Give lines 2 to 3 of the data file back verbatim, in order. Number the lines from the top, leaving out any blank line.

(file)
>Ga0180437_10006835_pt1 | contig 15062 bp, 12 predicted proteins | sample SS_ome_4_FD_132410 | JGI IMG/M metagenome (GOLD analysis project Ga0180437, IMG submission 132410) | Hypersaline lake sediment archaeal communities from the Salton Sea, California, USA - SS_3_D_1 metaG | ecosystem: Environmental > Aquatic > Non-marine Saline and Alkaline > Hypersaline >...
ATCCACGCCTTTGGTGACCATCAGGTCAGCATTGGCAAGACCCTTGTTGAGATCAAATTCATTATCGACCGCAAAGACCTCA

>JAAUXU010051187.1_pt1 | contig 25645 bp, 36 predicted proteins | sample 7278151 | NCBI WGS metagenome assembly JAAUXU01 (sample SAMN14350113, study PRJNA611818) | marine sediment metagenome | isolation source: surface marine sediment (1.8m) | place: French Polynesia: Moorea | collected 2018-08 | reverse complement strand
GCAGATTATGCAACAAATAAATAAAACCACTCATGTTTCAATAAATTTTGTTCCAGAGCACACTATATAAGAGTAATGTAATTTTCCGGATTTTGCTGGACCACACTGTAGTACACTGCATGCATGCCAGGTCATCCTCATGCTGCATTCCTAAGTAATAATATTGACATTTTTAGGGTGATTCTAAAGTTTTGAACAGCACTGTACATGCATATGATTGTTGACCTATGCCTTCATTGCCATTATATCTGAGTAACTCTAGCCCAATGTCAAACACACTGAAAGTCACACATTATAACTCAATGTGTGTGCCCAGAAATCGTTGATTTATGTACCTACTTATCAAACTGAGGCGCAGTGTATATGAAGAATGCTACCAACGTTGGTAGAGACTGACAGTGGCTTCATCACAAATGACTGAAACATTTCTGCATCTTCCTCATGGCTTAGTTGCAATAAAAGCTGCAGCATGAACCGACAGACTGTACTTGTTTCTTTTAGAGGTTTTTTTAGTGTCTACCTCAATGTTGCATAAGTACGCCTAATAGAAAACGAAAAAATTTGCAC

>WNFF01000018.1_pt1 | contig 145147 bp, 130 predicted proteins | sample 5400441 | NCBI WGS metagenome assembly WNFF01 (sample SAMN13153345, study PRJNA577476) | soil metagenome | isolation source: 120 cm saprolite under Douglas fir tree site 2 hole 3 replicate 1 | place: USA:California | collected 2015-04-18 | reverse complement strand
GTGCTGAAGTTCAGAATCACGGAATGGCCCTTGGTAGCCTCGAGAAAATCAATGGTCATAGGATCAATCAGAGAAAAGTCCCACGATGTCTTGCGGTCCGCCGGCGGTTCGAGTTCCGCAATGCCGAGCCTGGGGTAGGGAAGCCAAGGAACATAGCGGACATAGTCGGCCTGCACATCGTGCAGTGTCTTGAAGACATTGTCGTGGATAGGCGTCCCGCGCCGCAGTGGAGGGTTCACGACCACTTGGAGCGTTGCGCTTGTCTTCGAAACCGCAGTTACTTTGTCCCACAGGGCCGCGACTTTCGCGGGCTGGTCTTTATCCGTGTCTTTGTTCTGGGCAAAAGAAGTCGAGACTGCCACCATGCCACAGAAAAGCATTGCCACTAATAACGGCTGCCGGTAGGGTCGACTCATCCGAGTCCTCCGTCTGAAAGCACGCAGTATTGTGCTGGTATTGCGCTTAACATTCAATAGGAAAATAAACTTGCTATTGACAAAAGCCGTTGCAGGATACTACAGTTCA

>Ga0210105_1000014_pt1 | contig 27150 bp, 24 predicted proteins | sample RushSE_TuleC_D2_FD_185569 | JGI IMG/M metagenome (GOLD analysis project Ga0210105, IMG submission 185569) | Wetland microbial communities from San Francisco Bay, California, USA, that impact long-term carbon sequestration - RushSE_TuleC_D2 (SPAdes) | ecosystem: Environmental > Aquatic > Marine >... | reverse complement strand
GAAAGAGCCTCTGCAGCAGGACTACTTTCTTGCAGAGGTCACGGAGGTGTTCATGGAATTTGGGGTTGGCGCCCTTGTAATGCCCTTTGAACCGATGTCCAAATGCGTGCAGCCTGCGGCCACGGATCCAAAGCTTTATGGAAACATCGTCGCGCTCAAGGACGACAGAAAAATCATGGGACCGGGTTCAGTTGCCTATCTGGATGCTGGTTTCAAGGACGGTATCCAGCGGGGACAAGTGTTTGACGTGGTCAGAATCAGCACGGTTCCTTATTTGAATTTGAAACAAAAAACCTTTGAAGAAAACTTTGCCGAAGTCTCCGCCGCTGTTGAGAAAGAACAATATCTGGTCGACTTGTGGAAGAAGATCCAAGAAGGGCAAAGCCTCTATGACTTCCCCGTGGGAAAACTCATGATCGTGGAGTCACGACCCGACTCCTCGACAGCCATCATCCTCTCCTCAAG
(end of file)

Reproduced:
ATCCACGCCTTTGGTGACCATCAGGTCAGCATTGGCAAGACCCTTGTTGAGATCAAATTCATTATCGACCGCAAAGACCTCA

>JAAUXU010051187.1_pt1 | contig 25645 bp, 36 predicted proteins | sample 7278151 | NCBI WGS metagenome assembly JAAUXU01 (sample SAMN14350113, study PRJNA611818) | marine sediment metagenome | isolation source: surface marine sediment (1.8m) | place: French Polynesia: Moorea | collected 2018-08 | reverse complement strand